Story Length: < 1 minute

A schoolboy stole a book from one of his schoolmates and brought it home to his mother. Instead of chastising him, she rather encouraged him in the deed. In course of time the boy, now grown into a man, began to steal things of greater value, till at length being caught in the very act, he was bound and led to execution.

Perceiving his mother following among the crowd, wailing and beating her breast, he begged the officers to be allowed to speak one word in her ear. When she quickly drew near and applied her ear to her son’s mouth, he seized the lobe of it tightly between his teeth and bit it off. Upon this she cried out lustily, and the crowd joined her in upbraiding the unnatural son.

As if his former evil ways had not been enough, but that his last act must be a deed of impiety against his mother. But he replied; “It is she who is the cause of my ruin, for if when I stole my schoolmate’s book and brought it to her, she had given me a sound flogging, I should never have so grown in wickedness as to come to this untimely end.”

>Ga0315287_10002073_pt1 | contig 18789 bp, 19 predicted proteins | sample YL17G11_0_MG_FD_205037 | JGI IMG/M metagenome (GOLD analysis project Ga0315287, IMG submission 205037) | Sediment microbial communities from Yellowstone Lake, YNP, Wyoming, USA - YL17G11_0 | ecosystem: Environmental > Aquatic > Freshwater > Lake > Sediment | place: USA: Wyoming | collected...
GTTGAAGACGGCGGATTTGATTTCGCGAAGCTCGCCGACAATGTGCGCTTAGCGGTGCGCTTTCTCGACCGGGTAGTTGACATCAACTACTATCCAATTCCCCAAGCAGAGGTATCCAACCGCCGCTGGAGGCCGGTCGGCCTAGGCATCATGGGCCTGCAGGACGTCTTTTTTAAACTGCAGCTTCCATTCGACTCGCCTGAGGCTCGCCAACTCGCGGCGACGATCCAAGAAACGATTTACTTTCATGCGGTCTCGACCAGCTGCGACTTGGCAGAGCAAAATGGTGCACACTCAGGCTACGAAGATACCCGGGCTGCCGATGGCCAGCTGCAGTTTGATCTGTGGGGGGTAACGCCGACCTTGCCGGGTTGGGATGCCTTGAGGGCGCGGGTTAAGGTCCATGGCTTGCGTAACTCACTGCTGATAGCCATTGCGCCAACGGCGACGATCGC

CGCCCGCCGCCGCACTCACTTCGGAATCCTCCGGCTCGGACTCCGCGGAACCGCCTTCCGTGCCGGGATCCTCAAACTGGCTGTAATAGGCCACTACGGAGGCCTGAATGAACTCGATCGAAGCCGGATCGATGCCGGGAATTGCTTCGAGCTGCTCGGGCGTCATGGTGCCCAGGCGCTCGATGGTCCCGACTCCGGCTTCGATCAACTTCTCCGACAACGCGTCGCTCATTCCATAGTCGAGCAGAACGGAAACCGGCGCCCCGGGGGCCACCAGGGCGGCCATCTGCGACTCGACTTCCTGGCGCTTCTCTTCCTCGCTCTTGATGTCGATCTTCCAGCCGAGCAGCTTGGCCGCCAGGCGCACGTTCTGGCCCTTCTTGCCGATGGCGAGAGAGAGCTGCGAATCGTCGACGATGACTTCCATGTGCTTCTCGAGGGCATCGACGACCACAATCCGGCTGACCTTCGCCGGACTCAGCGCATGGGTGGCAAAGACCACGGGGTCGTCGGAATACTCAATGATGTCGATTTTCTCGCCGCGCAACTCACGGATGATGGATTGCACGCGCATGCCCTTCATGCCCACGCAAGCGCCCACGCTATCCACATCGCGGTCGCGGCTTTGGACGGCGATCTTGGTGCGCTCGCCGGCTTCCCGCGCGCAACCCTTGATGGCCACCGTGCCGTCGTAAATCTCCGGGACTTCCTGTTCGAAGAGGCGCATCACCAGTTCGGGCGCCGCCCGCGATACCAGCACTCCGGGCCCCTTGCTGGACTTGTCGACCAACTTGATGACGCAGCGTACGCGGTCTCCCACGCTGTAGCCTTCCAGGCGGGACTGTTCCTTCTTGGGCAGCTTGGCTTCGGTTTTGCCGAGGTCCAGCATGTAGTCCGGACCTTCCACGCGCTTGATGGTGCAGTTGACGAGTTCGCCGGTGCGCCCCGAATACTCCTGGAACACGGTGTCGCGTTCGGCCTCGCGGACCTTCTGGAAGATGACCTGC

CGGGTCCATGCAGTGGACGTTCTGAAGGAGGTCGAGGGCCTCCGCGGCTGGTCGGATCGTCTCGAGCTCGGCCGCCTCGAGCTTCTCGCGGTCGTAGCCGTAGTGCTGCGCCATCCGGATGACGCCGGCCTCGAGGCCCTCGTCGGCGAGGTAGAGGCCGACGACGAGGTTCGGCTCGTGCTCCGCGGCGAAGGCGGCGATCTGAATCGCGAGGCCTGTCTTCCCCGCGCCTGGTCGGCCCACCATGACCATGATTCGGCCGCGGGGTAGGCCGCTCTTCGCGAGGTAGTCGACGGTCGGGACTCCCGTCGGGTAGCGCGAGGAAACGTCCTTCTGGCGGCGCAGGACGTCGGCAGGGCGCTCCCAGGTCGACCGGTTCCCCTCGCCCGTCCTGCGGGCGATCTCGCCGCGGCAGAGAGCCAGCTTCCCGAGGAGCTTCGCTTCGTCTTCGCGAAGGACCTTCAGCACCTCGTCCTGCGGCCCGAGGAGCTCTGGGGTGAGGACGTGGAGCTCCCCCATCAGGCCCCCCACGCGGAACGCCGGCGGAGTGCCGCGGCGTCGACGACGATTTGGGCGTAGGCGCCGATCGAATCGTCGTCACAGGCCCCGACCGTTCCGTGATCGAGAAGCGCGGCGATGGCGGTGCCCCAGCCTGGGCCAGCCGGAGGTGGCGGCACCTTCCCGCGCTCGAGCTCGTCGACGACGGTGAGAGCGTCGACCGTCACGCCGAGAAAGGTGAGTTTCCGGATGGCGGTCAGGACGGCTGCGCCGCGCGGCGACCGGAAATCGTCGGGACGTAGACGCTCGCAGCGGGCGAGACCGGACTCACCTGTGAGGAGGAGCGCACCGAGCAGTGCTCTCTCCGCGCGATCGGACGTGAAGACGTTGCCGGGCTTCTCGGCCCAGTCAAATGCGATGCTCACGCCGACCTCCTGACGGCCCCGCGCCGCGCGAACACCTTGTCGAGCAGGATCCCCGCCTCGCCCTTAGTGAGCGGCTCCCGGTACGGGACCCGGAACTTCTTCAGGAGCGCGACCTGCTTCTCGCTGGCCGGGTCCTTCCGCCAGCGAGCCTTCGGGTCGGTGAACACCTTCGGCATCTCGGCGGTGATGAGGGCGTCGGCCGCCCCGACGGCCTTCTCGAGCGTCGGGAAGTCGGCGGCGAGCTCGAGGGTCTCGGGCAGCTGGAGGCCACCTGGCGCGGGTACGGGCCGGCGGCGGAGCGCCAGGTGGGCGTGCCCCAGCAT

What do you think the moral of The Thief and His Mother?

About the Author

Aesop (/ˈiːsɒp/ EE-sop or /ˈeɪsɒp/ AY-sop; Greek: Αἴσωπος, Aísopos; c. 620–564 BCE) was a Greek fabulist and storyteller credited with a number of fables now collectively known as Aesop's Fables. Although his existence remains unclear and no writings by him survive, numerous tales credited to him were gathered across the centuries and in many languages in a storytelling tradition that continues to this day. Many of the tales are characterized by animals and inanimate objects that speak, solve problems, and generally have human characteristics.

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